If you have been charged with a crime or violation, the arresting officers will warn you that anything you say can and will be used against you in court. This Miranda warning applies beyond what happens at the scene or in the police station.
Anything that you say leading up to a trial or court hearing—including what you post on social media—is fair game. Social media sites such as Facebook, Instagram, and Twitter are great for connecting with friends and family. However, sharing photos with you in supposedly stolen merchandise, spending time with alleged co-conspirators, or holding an open container while driving can be used as evidence in criminal investigations.
Keep the following cautions in mind when posting to social media; they may help to mitigate potential damages to your defense:
How Can Prosecutors Use Social Media in Criminal Law Trials?
When on trial for a crime, law enforcement and the prosecution will try to dig up anything that they can to help their case. As a former Prosecutor, I know.
Social media can and may be used against you in a court of law to discover evidence, confirm or discredit your alibi, develop connections, find other suspects or witnesses, discover incriminatory statements, or show what you, the suspect, were doing prior to the crime.
Here is how the prosecution might use social media in a criminal law trial:
Social Media is NOT Considered Private
Courts have ruled that internet and social media posts are considered public information and can, therefore, be used as evidence. Even if your posts are “private” or set to “friends only” investigators can obtain access to them and use them to support their case.
If you are dealing with arrest, stay off social media, and speak to a lawyer immediately to help you with your unique case.
Social Media Posts Can Be Used to Support the State’s Case
During the investigative and discovery periods of a criminal case, investigators, police, and prosecutors will often gather supporting evidence from social media. They can even use these posts to corroborate a witness or discount a suspect’s statements. They might also find evidence of intent to commit a crime, which may lead to additional charges.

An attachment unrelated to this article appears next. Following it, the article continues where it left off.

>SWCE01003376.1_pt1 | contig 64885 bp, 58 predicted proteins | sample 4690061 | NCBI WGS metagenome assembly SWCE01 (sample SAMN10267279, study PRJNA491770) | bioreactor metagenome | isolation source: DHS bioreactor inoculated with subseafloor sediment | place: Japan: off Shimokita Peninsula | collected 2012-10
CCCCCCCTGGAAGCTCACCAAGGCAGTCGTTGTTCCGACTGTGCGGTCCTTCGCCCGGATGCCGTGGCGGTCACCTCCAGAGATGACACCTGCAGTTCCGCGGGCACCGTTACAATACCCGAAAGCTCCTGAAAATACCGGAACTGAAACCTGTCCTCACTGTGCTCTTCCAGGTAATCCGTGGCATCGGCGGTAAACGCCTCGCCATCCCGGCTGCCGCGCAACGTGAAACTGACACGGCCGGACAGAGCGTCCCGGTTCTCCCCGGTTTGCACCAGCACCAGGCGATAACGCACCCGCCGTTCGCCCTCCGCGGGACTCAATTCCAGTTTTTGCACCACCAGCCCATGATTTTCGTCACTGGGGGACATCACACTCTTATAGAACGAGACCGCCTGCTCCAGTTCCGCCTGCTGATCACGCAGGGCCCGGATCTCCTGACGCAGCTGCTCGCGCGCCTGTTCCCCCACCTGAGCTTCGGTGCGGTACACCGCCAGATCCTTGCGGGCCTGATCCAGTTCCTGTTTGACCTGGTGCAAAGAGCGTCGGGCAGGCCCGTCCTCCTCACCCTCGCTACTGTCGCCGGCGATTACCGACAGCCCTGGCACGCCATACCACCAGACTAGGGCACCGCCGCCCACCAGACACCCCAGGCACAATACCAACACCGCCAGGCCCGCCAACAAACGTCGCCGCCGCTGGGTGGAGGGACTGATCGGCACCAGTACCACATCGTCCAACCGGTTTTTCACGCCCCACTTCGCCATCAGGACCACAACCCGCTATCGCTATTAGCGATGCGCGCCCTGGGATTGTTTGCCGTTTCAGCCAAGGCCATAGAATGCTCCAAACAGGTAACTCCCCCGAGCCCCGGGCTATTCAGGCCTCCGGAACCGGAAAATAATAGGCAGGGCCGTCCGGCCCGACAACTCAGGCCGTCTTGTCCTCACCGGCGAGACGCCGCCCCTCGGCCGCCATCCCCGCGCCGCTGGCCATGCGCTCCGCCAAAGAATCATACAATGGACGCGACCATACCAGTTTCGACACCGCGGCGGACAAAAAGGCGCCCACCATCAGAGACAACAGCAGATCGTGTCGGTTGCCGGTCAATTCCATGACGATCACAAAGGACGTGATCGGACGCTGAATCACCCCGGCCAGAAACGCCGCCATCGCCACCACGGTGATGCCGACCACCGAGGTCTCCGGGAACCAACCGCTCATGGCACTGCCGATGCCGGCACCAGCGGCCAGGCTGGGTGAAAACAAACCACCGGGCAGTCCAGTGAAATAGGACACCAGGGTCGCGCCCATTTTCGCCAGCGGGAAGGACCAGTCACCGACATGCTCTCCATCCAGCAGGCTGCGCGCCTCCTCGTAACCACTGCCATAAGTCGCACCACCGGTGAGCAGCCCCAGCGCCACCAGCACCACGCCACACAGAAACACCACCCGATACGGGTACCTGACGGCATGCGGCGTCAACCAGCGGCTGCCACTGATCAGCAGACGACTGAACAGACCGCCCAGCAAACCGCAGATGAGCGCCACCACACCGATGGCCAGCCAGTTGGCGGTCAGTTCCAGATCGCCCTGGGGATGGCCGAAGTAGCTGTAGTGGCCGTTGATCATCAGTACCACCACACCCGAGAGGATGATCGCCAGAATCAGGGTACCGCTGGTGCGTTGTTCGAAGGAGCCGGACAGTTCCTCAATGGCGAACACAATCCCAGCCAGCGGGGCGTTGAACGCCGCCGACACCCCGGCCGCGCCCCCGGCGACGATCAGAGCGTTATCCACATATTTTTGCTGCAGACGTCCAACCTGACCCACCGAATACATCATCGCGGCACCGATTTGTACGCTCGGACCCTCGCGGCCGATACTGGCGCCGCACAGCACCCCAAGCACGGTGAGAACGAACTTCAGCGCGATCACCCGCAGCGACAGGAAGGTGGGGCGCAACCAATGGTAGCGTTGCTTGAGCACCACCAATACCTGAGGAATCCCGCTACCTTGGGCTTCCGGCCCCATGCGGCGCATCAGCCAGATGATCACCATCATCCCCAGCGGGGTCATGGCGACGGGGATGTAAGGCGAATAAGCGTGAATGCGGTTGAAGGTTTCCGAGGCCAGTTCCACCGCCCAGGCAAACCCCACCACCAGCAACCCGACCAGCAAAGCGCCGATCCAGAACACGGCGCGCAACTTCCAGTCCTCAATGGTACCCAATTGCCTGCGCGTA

Check-ins on social media and online photo metadata could place you at the scene of the crime, or provide unequivocal evidence that can weaken your defense strategy. For example, your criminal defense lawyer may have a harder time fighting your 3 a.m. DUI arrest when the prosecution introduces a photo showing you, the suspect, in a bar at 2 a.m. on the date in question.
Social Media Can Be A Poor Character Witness
If you post on social media about your activities, prosecutors can use what you share to paint an unfavorable portrait of your character or make you seem irresponsible. Even photos or posts that others tag you in can further discredit your character in the eyes of the jury. Be mindful of posting anything about your case on any social media platform until its conclusion!
If arrested for a crime, completely deleting your social media accounts can only make you appear more guilty as this action can be viewed as an attempt to destroy evidence. Don’t touch them or take any action until you’ve spoken with a defense lawyer.
The Stored Communications Act
The Stored Communications Act (SCA) sets the conditions under which social media companies or “providers of electronic storage information,” may release content and user information to third parties.
Even if photos and other content on social media sites are discoverable, litigants seeking to use this as evidence in a case must prove its relevance to the case.
Should investigators manage to receive account holder information, they are obligated to verify whether the name on the account belongs to the actual subject in question. They also must prove that the posts are authentic, not pranks, and were posted by the subject.
Arrested? Stay Off Social Media
If you or a loved one has been arrested or accused of a crime, stay off social media and contact the attorneys at Stechschulte Nell to discuss your criminal case and defense strategies. Call our top-rated Tampa, FL criminal law firm at 813-280-1244 to speak with our expert defense attorneys. We are available 24/7 to take your call.